Rampart Rhetoric: The Role of Frontier Mythology in the Development of Alaska’s Natural Resources and Identity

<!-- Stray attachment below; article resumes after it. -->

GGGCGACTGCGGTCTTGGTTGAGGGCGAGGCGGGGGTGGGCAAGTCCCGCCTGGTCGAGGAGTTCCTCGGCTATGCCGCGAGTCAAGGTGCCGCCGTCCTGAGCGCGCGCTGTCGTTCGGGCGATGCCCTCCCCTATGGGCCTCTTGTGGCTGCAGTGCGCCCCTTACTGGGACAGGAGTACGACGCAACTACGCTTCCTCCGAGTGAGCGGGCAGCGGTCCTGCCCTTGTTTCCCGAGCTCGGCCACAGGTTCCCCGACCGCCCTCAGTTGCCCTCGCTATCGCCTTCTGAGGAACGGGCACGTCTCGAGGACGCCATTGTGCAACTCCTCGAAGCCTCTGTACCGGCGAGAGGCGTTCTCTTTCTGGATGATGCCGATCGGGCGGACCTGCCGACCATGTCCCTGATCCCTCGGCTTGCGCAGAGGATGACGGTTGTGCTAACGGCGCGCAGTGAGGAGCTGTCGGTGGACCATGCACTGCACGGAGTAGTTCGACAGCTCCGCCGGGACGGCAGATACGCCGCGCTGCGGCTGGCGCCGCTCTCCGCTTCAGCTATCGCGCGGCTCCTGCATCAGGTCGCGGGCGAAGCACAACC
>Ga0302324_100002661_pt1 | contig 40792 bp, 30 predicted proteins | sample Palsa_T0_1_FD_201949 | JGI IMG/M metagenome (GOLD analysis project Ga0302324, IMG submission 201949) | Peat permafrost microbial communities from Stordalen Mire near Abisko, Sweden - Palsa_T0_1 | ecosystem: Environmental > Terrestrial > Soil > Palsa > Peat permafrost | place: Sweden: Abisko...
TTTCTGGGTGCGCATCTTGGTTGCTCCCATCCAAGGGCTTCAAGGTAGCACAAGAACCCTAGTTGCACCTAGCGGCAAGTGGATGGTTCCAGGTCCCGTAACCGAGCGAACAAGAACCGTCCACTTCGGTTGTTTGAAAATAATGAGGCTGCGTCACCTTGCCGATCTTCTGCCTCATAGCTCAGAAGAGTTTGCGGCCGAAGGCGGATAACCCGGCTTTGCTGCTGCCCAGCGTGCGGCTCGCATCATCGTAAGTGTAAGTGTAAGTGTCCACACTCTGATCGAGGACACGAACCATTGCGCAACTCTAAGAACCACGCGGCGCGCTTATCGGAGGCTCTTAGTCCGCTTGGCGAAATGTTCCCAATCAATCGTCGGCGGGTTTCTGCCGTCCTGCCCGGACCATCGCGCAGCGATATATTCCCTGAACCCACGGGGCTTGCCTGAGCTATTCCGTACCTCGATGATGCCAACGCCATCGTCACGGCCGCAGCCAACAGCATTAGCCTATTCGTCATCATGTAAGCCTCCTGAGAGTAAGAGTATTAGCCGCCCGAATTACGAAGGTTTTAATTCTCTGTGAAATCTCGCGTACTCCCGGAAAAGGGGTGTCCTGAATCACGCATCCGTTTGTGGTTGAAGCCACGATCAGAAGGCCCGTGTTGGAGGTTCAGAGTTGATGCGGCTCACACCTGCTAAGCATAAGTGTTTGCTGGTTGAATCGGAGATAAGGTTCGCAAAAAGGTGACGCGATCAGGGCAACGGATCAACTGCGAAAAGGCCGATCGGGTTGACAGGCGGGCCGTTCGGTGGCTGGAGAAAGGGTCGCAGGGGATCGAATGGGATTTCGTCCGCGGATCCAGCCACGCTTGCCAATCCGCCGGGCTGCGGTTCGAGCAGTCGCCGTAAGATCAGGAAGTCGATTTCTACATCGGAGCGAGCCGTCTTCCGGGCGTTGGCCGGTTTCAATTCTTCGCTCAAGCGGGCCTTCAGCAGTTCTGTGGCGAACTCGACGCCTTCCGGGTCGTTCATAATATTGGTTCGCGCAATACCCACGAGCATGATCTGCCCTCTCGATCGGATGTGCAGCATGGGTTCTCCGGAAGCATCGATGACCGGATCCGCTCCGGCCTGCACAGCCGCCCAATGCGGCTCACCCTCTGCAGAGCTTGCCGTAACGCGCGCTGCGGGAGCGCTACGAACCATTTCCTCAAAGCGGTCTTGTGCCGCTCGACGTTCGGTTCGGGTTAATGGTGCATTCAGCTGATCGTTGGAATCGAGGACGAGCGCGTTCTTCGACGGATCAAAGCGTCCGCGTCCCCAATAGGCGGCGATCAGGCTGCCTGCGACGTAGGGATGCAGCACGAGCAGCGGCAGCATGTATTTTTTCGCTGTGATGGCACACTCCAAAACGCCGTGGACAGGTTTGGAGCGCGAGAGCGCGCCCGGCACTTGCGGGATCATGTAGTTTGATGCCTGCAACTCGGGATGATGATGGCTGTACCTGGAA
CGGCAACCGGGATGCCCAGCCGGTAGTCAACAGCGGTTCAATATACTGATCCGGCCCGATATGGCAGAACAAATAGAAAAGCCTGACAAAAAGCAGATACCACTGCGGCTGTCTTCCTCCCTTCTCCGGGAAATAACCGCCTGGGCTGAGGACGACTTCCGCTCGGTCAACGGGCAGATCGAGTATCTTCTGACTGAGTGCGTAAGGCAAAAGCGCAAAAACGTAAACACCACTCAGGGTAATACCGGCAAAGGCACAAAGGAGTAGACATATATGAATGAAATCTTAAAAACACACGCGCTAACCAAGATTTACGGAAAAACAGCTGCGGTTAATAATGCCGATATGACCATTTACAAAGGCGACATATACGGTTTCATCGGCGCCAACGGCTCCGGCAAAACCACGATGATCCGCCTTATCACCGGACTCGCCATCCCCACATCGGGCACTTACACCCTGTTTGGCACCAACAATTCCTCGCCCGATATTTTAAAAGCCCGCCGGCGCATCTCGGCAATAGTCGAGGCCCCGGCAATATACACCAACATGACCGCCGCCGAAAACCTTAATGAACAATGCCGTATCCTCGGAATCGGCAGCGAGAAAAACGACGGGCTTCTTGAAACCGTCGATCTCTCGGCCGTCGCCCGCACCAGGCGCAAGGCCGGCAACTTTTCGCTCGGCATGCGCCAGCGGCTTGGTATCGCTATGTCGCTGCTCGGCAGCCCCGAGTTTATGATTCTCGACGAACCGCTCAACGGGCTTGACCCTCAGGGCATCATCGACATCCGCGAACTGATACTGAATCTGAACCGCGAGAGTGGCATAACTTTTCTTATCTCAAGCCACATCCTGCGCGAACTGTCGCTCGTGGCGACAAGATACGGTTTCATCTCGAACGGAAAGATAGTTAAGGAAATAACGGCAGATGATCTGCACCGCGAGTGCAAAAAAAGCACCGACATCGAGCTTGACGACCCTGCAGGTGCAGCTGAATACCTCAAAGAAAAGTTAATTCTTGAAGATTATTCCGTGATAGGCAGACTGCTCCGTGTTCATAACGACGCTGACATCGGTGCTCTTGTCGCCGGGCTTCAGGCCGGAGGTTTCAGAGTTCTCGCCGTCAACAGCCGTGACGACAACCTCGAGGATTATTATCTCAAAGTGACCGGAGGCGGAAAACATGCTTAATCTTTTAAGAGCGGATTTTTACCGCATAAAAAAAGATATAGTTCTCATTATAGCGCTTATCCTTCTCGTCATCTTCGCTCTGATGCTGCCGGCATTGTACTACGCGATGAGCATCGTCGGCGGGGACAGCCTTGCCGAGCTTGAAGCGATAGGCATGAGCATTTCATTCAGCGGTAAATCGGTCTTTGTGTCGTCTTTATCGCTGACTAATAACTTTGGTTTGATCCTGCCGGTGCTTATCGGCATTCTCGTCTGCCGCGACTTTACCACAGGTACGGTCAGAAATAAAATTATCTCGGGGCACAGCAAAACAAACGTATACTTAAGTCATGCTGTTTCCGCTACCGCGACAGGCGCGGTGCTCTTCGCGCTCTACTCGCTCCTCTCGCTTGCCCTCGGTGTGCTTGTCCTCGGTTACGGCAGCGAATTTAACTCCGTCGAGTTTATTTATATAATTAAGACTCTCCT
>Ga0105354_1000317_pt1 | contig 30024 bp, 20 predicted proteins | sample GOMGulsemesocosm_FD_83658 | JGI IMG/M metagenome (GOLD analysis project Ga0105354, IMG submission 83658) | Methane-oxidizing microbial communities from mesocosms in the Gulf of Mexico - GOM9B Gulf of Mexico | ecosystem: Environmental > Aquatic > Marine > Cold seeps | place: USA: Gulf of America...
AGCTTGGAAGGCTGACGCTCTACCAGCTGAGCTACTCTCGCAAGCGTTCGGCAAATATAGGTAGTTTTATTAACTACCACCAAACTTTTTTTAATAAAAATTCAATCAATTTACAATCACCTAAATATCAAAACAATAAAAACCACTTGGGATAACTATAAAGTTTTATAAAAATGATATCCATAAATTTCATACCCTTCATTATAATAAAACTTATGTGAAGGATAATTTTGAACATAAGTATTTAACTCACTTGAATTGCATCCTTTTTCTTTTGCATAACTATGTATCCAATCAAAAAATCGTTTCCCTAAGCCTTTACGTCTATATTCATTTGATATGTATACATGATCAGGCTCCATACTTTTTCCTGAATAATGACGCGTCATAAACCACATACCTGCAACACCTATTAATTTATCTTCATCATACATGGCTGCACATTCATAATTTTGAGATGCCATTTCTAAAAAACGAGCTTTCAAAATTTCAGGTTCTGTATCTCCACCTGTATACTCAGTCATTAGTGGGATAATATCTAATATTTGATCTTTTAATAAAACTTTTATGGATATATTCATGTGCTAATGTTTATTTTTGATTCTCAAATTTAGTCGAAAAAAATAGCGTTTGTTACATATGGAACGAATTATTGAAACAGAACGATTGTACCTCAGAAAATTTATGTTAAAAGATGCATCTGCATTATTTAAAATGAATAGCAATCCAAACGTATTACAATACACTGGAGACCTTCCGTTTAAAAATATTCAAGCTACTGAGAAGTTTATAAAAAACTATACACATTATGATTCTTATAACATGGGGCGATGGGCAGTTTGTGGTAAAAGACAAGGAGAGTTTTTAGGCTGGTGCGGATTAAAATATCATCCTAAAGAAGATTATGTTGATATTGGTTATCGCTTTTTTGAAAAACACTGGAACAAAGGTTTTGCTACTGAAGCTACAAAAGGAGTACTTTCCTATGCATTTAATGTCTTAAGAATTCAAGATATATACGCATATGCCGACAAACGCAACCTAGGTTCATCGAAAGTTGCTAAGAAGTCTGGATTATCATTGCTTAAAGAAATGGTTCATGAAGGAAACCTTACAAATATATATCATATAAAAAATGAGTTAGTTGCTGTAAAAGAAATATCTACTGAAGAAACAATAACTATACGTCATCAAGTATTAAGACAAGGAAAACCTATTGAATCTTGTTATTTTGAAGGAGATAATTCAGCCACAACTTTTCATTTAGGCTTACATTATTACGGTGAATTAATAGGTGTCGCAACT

After a summer of deep exploration, the story that I felt compelled to tell was the story of an attempt in the early 1960s to build a hydroelectric dam on the Yukon River at a place called Rampart Canyon. Though few people have heard about the dam today, it was the subject of a fierce battle in the 1960s. Referred to variously as a “monumental boondoggle” and the “Greatest peacetime project in the history of the free world” the dam was shrouded in controversy. A news reporter predicted that the dam would “erupt into a terrific emotional battle that could rip the state apart.” Alaska Congressman Ralph Rivers described Rampart Dam as a “slumbering giant waiting to be awakened.” In an effort to tell the story of Rampart Dam, I asked myself what I though would be simple questions: why was the dam proposed? Why was it never built? What did this mean? In the process of answering these questions, I realized that I was not really telling the tale of the would-be dam on the Yukon River at all. The story that I found- the story that dominates this project- is the story of Americans facing an identity crisis. The crisis began in 1959 when Alaska became America’s 49th state. In a process that I term “Alaskan adoption,” the United States began a confusing ritual of attempting to incorporate its new state into the nation. In its search for bridges, America probed its cultural archives and found another crisis: the closing of the American frontier in 1890. The most lasting legacy of this crisis was historian Frederick Jackson Turner’s thesis about the significance of the frontier to American development. Americans seized on Turner’s story as a way to incorporate the northern land into its most cherished national myth: the settling of the American West. The new state was deemed the “last frontier” and set on a trajectory to echo this paradigm. But Alaska was a very different place than the American West it was charged to mimic. Twentieth century America was a different place as well. In the 1960s the United States was facing what Stewart Udall termed a “quiet crisis” of environmental destruction and a parallel social revolution. Against this backdrop, Rampart Canyon Dam was proposed. Two sides, boosters and environmentalists, arose to argue for and against the dam. Both spoke the language of frontiers, but they did so with radically divergent interpretations. The difference in interpretation was rooted in a dispute over the lessons of frontier history, conflicting value systems, and opposing visions for Alaska’s future. The success of environmental interpretation and rhetoric in the Rampart debate indicated a shift in the way Americans told their favorite story. The stories we tell as a nation are important because they form the basis for national identity and shape our actions. By studying the non-story of Rampart Dam, I hope to reveal new insights pertaining to how Americans construct a common identity through national mythology and how this self-understanding manifests in the choices we make pertaining to our relationship with the natural world.
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